Orthopaedic implants improve the quality of life of thousands of people every year, reducing pain and increasing mobility and function. In the past implants have been made of metal alloys and polyethylene, but these implants can fail, causing discomfort and, could ultimately mean further surgery. Recently implants have been developed made from irradiated and annealed ultra high molecular weight polyethylene (UHMWPE) that should have better performance. However, the molecular processes that occur during irradiation are not fully understood. Scientists from the University of Limerick have used Diamond’s SAXS beamline I22 to study UHMWPE under tension to understand these processes in detail. Their research has been published in the journal RSC Advances.
For all materials yield is associated with lamellar reorganisation as the sample deforms, thought to be a “slip and glide” process where the folds unravel and reform. The SAXS patterns showed that this reorganisation occurred much faster in the irradiated materials. The team propose that this is facilitated by nucleation sites on the lamellar surfaces caused by radiation damage. Simultaneous SAXS and WAXS analysis of the samples under strain showed that the annealing process restores crystal perfection, improving the performance of the material under strain.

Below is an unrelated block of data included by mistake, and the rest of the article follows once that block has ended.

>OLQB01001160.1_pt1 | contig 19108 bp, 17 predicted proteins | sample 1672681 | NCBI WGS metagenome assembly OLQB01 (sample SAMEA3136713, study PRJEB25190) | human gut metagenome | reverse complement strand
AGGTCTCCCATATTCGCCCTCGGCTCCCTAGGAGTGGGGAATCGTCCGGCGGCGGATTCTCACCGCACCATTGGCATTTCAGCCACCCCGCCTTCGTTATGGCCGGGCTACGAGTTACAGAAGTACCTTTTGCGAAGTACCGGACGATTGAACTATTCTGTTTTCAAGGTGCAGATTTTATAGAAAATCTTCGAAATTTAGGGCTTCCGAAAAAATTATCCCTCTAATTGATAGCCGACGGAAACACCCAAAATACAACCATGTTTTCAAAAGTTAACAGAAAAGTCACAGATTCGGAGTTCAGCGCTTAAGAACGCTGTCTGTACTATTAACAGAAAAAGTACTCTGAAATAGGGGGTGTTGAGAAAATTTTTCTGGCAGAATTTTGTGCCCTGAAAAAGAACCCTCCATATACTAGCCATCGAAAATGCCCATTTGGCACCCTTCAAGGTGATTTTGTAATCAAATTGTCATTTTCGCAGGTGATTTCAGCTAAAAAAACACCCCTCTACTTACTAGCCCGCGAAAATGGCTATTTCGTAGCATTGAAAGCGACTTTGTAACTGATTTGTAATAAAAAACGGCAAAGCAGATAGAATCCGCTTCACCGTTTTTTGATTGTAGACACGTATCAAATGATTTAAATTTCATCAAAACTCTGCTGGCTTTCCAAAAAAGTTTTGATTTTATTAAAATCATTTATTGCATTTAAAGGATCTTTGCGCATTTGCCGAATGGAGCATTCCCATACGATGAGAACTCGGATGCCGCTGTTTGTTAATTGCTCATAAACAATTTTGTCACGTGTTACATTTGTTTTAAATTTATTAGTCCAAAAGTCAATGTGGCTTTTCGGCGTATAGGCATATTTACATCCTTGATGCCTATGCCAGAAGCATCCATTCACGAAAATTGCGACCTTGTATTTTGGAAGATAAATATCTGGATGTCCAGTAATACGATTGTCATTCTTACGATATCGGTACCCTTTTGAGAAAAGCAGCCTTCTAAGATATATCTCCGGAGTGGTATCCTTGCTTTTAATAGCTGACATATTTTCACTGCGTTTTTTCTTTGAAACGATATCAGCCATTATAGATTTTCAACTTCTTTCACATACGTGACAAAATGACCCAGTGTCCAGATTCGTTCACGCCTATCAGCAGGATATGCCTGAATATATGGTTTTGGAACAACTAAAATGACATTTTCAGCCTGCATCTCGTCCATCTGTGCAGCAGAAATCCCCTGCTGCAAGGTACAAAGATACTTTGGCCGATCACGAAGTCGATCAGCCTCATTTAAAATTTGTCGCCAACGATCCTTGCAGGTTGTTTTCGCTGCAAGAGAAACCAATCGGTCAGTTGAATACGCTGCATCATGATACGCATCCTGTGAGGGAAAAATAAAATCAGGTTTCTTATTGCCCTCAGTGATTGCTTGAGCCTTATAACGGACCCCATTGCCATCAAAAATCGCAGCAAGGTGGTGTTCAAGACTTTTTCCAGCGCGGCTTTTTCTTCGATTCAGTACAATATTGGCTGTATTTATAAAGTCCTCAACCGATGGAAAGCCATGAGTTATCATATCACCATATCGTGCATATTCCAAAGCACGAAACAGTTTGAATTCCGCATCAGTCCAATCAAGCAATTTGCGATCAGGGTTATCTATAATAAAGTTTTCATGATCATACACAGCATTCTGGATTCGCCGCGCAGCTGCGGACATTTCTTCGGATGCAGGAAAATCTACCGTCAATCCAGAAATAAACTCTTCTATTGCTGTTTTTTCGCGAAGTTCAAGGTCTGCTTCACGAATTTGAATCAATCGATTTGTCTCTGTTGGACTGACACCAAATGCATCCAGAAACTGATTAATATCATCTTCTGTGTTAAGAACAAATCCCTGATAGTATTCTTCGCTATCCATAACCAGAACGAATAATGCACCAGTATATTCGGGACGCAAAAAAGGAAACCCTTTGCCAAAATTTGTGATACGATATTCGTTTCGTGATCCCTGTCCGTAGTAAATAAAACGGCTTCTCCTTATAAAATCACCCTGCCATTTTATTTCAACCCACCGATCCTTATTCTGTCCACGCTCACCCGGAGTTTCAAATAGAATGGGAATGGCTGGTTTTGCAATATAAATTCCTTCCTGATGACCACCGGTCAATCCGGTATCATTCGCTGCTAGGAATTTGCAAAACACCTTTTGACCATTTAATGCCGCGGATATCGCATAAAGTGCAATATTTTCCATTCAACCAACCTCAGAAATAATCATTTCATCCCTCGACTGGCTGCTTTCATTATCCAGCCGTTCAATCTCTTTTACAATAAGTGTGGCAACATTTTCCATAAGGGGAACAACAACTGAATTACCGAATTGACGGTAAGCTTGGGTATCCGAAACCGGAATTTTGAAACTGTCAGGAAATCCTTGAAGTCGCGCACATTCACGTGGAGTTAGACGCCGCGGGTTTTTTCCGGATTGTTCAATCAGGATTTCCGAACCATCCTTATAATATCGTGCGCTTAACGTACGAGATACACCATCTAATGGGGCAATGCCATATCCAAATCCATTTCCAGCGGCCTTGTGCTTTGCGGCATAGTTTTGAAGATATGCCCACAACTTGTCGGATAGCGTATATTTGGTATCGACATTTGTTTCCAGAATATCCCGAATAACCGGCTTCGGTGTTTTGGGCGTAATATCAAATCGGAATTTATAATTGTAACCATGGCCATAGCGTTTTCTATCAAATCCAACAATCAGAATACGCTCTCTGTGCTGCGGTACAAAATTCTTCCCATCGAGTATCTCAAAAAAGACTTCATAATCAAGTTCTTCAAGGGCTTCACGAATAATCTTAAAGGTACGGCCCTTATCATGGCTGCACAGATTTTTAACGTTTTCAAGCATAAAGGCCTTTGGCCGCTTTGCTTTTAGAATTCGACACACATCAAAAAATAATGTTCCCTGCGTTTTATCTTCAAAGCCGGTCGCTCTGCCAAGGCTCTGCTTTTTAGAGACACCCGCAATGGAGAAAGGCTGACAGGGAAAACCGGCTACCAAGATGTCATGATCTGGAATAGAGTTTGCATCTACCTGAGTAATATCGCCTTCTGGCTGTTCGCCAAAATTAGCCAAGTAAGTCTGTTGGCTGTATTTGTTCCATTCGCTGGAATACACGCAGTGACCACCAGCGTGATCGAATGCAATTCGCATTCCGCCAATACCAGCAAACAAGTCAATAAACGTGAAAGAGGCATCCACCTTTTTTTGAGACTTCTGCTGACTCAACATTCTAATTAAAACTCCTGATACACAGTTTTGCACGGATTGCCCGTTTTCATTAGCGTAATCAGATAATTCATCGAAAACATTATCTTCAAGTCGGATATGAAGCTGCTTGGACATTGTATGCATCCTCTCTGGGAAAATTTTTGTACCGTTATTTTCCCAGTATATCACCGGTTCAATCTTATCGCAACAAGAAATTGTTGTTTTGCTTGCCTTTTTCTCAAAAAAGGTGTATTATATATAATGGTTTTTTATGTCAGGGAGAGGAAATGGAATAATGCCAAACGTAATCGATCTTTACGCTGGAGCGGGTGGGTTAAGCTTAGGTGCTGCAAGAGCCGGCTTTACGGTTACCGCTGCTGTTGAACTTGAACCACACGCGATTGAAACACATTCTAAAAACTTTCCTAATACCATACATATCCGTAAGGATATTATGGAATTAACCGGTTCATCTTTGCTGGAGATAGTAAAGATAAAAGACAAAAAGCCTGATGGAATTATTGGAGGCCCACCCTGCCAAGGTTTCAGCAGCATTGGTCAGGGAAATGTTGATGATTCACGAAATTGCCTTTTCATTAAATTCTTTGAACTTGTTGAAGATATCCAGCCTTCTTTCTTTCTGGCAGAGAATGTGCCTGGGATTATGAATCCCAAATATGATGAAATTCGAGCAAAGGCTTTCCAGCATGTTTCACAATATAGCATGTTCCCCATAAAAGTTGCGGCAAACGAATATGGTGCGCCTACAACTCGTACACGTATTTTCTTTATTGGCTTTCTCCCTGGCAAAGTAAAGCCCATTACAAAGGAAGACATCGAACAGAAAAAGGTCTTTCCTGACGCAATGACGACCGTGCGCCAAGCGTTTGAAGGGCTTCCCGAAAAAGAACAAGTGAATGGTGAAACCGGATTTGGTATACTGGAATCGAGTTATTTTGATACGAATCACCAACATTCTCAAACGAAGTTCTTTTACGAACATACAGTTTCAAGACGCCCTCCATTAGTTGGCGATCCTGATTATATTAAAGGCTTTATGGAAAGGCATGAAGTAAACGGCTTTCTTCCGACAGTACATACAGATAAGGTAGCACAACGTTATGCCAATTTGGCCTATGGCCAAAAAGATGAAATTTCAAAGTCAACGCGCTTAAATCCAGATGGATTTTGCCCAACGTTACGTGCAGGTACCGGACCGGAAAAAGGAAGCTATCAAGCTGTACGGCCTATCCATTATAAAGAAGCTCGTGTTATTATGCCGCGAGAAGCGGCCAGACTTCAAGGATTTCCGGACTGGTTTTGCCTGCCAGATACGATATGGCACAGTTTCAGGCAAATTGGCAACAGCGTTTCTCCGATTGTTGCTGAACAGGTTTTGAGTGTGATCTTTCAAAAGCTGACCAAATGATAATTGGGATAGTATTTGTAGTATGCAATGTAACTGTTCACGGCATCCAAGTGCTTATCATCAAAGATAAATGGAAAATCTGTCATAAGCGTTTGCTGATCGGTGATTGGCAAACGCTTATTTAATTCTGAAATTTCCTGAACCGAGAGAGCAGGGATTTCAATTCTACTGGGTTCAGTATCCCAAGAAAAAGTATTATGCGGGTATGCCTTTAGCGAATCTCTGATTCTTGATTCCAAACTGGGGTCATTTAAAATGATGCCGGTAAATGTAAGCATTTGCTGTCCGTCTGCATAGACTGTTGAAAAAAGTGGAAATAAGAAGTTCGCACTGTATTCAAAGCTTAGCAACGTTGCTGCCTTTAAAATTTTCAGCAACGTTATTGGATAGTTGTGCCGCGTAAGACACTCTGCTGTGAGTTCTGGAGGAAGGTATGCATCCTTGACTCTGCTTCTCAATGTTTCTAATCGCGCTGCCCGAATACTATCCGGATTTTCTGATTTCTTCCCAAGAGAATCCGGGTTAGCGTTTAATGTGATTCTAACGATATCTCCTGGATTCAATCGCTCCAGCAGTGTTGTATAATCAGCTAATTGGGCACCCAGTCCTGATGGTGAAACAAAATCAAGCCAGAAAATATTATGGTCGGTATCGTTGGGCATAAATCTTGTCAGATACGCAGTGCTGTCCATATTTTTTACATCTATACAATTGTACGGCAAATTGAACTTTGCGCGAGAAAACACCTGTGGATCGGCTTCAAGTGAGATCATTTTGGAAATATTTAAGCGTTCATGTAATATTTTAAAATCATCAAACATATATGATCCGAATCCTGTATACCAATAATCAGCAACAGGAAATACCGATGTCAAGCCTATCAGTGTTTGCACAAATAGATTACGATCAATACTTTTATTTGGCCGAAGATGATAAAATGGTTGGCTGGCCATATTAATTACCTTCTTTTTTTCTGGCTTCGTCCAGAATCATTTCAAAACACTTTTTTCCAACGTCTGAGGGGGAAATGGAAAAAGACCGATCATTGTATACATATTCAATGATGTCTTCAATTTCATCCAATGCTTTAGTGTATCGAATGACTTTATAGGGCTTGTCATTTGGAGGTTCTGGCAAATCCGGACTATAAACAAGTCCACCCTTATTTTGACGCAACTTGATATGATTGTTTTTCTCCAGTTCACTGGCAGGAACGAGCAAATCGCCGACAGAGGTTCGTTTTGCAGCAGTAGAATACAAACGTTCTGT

Dr. Maurice Collins from the University of Limerick led the study. He says,
“It must be remembered that this is a single experiment on samples that are known to age, but nevertheless we believe it offers valuable insights into the morphological processes that occurs when UHMWPE is under strain. Studying unirradiated, irradiated and both irradiated and annealed samples in situ allowed us to identify how annealing restores crystal perfection to improve performance. This gives us a much greater understanding of how we can produce stable implant grade UHMWPE.”
Dr. Maurice Collins, University of Limerick
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